Americans love to create lists of important people, events and things. As the title of this article suggests, F. A. Hayek not only belongs on a list of the century’s great social theorists but deserves to be at its apex. Although Hayek is not a household name, no other 20th century social thinker has better understood how free societies work, and none has been so vindicated by unfolding events in so many intellectual areas. As 1999 is the centenary of Hayek’s birth, it’s an especially opportune time to examine his ideas and their real-world impact during this century, much of which Hayek—who died in 1992—lived to see.

The 20th century has seen a single, unifying intellectual struggle play out across its decades, affecting all the earth’s peoples. That struggle has been between those who wished the state to impose a centrally planned order on society and those who understood that the best order—and the only one consistent with democracy and individual freedom—is a spontaneous one that does not need imposition. Such an order flourishes only under democratically, or constitutionally, restrained governments that operate under the rule of law. Tens of millions of people have died in this century’s wars, perished under oppressive regimes or were put to death simply because they were in the political opposition. Even those who survived have often suffered harsh economic and political deprivation. This is the most visible manifestation of the ideological struggle in which Hayek was a central participant.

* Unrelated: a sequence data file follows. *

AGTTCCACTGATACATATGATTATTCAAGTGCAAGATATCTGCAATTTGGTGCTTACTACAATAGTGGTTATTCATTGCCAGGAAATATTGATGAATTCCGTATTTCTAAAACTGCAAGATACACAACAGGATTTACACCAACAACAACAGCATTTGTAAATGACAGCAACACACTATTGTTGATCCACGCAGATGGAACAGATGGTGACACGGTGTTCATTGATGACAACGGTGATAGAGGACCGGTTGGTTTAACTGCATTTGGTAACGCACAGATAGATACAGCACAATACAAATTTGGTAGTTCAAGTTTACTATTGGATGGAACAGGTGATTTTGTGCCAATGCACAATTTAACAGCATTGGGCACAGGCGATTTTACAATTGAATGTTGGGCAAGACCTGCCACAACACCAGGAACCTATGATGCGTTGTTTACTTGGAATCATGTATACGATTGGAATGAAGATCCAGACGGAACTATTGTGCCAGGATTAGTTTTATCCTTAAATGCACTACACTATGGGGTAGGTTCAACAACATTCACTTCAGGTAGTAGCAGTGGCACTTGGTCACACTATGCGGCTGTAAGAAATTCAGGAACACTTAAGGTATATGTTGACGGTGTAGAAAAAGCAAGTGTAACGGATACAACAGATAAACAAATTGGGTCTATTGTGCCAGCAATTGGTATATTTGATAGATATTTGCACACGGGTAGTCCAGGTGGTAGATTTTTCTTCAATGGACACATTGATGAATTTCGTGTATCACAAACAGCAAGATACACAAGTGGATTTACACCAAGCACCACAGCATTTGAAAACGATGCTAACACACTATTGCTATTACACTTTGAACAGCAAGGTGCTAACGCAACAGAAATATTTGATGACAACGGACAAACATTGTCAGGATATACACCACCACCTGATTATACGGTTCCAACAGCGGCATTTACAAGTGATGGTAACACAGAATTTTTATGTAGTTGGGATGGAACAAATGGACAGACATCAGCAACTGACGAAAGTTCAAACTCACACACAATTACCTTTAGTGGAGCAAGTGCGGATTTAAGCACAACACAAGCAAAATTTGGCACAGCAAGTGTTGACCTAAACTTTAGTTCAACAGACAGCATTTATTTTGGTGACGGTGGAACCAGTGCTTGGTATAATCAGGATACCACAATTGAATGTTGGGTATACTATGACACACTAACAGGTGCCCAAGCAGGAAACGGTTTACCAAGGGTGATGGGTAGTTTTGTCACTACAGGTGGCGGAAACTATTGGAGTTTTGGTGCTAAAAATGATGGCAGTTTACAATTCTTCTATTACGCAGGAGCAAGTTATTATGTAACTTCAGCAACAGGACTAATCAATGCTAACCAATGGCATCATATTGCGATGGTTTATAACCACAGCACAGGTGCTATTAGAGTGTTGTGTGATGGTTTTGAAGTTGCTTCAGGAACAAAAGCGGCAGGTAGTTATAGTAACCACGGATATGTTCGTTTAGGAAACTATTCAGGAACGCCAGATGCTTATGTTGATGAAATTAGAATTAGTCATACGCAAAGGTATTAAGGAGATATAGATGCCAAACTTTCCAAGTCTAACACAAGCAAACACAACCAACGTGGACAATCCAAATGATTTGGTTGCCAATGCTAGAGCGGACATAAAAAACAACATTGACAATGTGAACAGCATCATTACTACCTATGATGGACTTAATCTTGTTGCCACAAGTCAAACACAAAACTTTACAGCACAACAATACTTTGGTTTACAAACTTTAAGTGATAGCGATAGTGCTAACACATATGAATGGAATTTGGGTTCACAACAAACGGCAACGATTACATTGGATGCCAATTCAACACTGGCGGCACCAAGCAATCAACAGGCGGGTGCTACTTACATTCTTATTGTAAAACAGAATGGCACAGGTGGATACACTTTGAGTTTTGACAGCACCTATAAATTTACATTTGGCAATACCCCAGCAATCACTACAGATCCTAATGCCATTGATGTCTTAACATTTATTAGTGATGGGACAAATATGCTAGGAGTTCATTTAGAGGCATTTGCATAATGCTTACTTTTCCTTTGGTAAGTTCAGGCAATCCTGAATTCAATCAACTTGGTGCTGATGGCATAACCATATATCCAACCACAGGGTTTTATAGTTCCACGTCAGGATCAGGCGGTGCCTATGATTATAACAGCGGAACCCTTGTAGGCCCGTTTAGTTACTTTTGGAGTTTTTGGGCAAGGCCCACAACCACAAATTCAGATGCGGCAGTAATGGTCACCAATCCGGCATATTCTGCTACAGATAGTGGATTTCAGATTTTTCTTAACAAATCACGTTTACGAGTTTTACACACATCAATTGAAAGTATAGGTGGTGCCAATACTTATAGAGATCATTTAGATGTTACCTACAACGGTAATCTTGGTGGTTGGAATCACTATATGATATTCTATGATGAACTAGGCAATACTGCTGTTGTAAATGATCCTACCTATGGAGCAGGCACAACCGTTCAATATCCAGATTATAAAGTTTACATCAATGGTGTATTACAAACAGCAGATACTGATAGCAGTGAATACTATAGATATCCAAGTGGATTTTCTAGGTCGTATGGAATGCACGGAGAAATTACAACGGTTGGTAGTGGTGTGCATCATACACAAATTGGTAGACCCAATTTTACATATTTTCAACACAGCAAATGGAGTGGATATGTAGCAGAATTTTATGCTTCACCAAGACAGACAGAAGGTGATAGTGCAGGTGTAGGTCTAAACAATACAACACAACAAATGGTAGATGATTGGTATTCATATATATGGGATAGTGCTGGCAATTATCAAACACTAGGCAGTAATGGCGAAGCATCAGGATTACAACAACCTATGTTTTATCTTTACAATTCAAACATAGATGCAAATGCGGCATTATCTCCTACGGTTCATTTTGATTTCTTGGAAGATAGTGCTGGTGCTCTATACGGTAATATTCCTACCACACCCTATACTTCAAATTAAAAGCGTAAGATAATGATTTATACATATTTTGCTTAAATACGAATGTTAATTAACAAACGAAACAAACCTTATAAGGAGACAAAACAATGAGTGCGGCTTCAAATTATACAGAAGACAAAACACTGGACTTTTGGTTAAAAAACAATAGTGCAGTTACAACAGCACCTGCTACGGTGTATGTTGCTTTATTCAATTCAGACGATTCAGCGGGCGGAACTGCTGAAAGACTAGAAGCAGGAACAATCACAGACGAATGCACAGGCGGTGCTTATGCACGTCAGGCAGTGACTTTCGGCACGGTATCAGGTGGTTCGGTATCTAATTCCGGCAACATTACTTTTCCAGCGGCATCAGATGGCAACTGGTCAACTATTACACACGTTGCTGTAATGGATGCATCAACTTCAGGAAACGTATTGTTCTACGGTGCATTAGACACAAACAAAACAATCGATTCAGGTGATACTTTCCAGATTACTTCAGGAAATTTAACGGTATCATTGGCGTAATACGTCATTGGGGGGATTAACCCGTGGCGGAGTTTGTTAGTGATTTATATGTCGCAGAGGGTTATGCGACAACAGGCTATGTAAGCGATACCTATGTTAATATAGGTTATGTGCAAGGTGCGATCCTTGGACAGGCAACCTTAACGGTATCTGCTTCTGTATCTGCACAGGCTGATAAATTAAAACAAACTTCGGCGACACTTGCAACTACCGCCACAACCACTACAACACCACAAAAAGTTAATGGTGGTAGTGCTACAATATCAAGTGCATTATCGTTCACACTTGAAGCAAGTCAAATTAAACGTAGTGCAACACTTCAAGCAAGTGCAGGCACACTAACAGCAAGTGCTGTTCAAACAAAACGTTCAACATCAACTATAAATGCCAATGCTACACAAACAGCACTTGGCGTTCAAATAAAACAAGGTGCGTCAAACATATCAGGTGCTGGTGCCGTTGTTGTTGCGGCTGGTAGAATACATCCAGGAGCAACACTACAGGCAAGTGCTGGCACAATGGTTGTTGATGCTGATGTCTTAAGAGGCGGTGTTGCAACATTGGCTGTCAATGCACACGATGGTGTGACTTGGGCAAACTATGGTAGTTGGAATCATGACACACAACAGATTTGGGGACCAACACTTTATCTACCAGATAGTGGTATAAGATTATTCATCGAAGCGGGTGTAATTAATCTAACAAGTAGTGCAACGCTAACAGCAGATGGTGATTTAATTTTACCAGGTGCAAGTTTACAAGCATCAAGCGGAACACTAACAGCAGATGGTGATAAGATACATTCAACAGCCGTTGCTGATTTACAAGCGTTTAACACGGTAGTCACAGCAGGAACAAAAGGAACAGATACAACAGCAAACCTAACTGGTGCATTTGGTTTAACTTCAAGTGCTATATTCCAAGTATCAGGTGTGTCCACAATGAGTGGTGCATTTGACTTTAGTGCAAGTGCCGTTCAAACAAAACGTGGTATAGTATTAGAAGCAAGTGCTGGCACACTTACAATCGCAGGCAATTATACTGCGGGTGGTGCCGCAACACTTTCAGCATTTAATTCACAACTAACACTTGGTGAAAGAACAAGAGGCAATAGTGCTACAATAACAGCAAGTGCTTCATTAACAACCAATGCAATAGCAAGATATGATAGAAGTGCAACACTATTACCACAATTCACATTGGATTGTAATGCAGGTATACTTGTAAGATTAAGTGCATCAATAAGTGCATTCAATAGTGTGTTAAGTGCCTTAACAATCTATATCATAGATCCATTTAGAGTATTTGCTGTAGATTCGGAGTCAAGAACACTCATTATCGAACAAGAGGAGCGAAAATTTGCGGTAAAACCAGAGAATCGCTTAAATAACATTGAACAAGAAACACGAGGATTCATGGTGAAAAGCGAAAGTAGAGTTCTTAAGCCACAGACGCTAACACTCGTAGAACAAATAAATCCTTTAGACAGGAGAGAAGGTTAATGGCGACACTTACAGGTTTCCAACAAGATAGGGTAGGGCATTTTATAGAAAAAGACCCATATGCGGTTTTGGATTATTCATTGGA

The Early Years and the Great Depression

The Austro-Hungarian empire was at its zenith when Hayek was growing up in pre–World War I Vienna. He considered his an idyllic childhood.[1] The Hayek men had typically been civil servants, but Hayek and his two brothers became university professors, and his cousin, Ludwig Wittgenstein, became a world-famous philosopher.

During the Great War that transformed Europe both geographically and ideologically, Hayek served as an artillery officer in the Austrian army. He became, in his own words, a “mild socialist,” who hoped that at war’s end there would be a societal reorganization and world peace. In 1918 Hayek entered the University of Vienna, where he earned two doctorates, one at age 21 in law and the second in political economy. While at the university, he had many brilliant teachers of political economy, most notably Ludvig von Mises. Mises held an honorary professorial post but, more important, hosted the fortnightly Privatseminar, where gifted, rising students in economics, sociology and philosophy presented their papers and where new ideas and theories were enthusiastically discussed. For Hayek, it was the beginning of a lifelong friendship with Mises, the most prominent living member of the Austrian school of economics.[2] Within three years, Hayek’s socialistic leanings had been redirected by Mises’ persuasive arguments, which were consistently rooted in the classical liberal tradition.

Because the war’s aftermath brought depression to many countries and hyperinflation to Germany (which dramatically affected Austria), Hayek and Mises cofounded an institute to study business cycles. Hayek’s 1929 work Geldtheorie und Konjunkturtheorie (later published in English as Monetary Theory and the Trade Cycle) drew the attention of economists in other nations, and in 1930 he was invited to London to lecture on the Austrian theory of business cycles.[3]

The London Years

Hayek was invited to lecture at the London School of Economics (LSE) by Lionel Robbins, and in 1931 he gave the series of lectures that became Prices and Production. [4] Although Hayek was coolly received at Cambridge, home of John Maynard Keynes’ “Cambridge Circus,” his lectures were enthusiastically applauded at the LSE, which offered him the Tooke Chair in Economic Science and Statistics the following year. Hayek promptly accepted, which led to his permanent residence, and citizenship, in Britain. Except for a brief stint at Cambridge during World War II, he remained at the LSE until 1950.